l'École de Nancy 1

On the 10th of July, 2013, we visited ‘Le Musée de l'École de Nancy’. The museum is all about Art Nouveau and we were more than impressed. On our blog, in week 28 – 2013 (‘Nancy’), we promised we’d come back on that visit. So for the coming weeks we’ll show you pretty extensively what’s to be seen there.

The museum is accommodated in the former residence of a grand Maecenas of the movement, known under the name of ‘l'École de Nancy’. From the street the building is not all that conspicuous. That changes however after entering the garden – where, by the way, the entrance to the museum is to be found. You might be interested to go there, so here’s the address: 36-38 Rue du Sergent Blandan, 54000 Nancy, France – tel. 0383-401486. Go if ever the opportunity arises!

Already the garden is well worth a stroll and a rest. Beautiful and peaceful are the well deserved qualifications. In the background of this picture the ‘pavillion-aquarium’ (1904) is visible. Unfortunately nowadays the fish are gone.

This picture is not all that significant but we hope it brings back some memories of last summer, combined with the things awaiting us in the near future – we are just halfway at present, aren’t we?

And another one. Why? We guess it’s too tempting…

The already mentioned Maecenas, by the name of (Jean-Baptiste) Eugène Corbin (1867-1952), donated his entire Art Nouveau-collection in 1935 to the City of Nancy. This is a picture from that period. The just set up museum looks like a combination between a depot and the real thing. More about Eugène Corbin later on.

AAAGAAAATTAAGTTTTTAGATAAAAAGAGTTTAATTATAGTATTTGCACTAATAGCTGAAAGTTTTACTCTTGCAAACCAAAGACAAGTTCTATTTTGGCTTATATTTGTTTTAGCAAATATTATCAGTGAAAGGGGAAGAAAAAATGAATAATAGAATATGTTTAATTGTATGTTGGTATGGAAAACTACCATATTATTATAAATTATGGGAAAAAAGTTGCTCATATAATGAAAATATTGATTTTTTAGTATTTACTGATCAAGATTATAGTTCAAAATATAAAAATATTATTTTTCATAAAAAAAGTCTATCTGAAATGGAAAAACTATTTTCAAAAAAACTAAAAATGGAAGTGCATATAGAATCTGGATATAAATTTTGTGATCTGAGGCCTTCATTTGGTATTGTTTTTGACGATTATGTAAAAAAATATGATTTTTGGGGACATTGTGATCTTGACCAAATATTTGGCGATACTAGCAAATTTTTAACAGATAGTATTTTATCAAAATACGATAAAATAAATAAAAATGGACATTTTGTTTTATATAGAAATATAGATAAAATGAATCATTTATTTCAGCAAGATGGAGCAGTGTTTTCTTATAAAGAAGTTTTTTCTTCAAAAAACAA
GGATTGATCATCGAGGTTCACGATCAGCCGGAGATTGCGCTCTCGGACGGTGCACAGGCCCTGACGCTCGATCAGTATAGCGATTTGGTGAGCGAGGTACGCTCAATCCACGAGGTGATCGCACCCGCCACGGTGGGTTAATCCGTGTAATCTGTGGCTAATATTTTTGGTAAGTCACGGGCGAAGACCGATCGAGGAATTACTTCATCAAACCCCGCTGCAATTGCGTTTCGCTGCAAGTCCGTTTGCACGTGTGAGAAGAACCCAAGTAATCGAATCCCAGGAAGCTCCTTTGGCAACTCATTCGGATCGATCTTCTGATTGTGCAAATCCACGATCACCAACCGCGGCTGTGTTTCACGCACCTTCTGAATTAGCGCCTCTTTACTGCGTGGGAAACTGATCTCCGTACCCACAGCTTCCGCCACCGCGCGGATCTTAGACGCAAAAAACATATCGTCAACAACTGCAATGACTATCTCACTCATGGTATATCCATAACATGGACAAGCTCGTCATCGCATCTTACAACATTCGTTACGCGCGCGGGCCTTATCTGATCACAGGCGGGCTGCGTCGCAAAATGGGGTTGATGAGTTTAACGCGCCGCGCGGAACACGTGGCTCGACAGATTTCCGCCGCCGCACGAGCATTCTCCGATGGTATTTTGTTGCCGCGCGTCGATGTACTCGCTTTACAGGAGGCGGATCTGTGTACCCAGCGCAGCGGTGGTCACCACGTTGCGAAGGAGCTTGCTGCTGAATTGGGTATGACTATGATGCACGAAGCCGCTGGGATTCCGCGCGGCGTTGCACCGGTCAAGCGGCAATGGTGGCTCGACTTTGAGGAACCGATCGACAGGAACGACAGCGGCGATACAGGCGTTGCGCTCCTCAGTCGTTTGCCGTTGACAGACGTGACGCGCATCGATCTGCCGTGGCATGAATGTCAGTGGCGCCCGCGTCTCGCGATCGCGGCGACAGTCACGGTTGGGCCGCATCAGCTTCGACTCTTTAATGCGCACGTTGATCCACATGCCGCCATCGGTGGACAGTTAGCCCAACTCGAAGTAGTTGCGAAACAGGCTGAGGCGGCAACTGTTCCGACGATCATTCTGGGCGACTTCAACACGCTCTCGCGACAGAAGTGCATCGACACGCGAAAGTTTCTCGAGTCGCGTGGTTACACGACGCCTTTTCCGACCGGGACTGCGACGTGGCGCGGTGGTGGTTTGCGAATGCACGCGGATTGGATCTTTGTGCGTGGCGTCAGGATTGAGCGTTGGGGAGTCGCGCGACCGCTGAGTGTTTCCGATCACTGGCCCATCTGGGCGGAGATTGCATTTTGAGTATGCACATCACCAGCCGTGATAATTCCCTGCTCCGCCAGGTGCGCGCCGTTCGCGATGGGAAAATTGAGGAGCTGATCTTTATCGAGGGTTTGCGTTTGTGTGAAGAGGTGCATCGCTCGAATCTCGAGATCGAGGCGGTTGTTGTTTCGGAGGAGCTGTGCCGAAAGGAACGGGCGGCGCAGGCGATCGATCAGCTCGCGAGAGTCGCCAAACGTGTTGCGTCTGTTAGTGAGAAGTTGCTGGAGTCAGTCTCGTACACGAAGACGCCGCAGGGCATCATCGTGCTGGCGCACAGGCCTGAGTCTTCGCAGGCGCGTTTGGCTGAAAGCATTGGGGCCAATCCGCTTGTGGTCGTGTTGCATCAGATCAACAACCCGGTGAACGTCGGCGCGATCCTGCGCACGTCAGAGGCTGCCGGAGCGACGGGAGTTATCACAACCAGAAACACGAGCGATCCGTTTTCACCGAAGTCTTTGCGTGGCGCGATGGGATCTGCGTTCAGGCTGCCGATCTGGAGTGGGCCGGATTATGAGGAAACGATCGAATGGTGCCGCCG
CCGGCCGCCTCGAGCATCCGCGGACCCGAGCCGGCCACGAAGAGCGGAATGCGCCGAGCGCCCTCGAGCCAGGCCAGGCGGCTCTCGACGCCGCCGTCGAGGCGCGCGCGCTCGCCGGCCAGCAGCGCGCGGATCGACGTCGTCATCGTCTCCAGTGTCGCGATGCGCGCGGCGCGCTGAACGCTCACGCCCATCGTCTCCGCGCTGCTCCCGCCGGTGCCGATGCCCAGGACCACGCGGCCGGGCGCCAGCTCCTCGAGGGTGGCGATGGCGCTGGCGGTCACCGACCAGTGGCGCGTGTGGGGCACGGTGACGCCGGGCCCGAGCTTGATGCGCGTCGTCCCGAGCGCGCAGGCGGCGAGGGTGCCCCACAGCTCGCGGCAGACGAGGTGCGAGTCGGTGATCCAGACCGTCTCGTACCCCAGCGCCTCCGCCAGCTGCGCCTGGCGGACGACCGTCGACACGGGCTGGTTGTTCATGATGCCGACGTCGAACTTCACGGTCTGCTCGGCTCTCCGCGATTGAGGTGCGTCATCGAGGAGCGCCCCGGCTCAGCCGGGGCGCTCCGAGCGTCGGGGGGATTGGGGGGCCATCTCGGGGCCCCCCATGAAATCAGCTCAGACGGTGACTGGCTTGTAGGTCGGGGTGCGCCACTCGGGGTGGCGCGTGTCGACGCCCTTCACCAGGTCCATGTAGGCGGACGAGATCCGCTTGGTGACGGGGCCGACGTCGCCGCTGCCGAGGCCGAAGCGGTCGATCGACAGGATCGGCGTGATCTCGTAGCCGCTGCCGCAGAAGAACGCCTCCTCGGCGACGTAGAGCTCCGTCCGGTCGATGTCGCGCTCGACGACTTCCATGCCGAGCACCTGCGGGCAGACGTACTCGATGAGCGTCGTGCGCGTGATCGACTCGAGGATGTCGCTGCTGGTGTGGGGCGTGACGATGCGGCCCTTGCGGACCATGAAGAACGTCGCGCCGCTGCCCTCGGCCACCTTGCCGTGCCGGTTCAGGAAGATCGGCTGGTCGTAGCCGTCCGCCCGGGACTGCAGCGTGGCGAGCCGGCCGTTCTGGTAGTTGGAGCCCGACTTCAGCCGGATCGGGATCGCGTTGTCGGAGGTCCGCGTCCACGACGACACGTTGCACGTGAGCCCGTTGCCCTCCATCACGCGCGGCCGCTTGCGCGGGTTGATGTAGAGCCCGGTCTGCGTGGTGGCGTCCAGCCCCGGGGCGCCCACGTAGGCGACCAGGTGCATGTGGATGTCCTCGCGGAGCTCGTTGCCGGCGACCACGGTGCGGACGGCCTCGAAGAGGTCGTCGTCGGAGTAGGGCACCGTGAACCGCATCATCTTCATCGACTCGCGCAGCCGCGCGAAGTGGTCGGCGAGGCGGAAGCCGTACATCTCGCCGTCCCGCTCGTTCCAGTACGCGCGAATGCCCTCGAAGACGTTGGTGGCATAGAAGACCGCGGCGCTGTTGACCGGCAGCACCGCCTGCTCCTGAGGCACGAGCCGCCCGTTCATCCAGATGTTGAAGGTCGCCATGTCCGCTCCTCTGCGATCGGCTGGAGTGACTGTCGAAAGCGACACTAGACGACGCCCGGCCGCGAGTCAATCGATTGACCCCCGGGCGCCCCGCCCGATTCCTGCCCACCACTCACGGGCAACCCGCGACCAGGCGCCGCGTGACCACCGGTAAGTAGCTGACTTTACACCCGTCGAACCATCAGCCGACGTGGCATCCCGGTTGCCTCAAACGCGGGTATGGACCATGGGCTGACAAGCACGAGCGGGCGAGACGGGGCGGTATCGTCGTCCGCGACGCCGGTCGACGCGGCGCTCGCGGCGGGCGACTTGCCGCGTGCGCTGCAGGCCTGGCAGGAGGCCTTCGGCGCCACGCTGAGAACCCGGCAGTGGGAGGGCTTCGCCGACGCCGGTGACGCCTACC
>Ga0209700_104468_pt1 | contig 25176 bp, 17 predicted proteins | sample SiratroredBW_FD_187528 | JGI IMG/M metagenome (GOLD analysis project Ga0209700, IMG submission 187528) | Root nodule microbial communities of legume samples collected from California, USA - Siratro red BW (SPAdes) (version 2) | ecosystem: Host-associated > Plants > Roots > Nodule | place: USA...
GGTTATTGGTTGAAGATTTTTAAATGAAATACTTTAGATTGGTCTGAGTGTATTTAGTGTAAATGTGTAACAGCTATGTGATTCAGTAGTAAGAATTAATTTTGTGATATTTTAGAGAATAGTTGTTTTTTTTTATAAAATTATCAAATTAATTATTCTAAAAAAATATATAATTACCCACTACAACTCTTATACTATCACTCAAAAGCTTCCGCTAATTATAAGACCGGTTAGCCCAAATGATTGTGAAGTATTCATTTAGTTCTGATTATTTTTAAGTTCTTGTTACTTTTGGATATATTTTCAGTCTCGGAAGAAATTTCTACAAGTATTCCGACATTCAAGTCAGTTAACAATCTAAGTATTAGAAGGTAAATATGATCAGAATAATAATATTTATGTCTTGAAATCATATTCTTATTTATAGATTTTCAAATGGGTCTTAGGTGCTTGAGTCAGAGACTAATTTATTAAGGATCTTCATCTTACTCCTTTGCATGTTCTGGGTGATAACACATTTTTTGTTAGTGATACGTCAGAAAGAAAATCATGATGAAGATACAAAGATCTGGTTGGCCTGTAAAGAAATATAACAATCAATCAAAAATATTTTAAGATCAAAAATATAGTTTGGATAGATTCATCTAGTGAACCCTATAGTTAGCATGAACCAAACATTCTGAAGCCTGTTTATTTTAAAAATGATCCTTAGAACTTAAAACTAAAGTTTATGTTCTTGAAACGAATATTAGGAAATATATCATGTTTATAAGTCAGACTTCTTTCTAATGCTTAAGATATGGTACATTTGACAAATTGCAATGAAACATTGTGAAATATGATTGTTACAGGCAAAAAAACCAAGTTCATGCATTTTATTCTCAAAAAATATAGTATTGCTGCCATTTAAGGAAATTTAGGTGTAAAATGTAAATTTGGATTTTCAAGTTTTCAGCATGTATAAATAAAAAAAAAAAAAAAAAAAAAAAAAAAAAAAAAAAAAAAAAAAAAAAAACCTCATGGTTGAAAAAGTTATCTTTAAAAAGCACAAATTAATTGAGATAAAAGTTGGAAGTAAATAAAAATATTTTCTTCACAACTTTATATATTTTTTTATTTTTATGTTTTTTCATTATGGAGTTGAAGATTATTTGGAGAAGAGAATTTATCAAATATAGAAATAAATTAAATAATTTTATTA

This week some ‘objects’ to start with, this one being an unimaginable well decorated sewing-machine.

This kind of things are not easy to be found in any house nowadays. It's called a ‘Jardinière Flora marina Flore exotica’, a 1889-creation by Émile Gallé (1846-1904) in collaboration with Victor Prouvé (1858-1943) and Louis Hestaux (1858-1919). We’ll surely come back to Gallé, a front man of ‘l'École de Nancy’. Used materials: pear wood, (inlaid work of) redwood, ebony from Macassar and a lot more – too labour-intensive to translate! The inside is lined with zinc and lead for obvious reasons.

A stunningly beautiful glass display case, described by the name of ‘Vitrine Adam’ and created in 1903-1904 by Eugène Vallin (1856-1922) and (his son?) Auguste Vallin (1881-1967) for doctor Adam. The lower part depicts Adam fighting the snake. When looking at all the details, the skills and amount of work are both unimaginable. Used materials: acacia from Honduras, pitch pine, brass and –of course- glass.

Piano à queue (grand piano) ‘La Mort du Cygne’ (‘The death of the Swan’) created in 1905 by Louis Majorelle (1859-1926), collaborating with Victor Prouvé (1858-1943). The brand name of the instrument is Érard, French piano builders since 1777. Used materials: acacia, ash and inlay using various other woods.

La Loire on Sunday the 12th of January 2013. Sunny weather. No significant changes.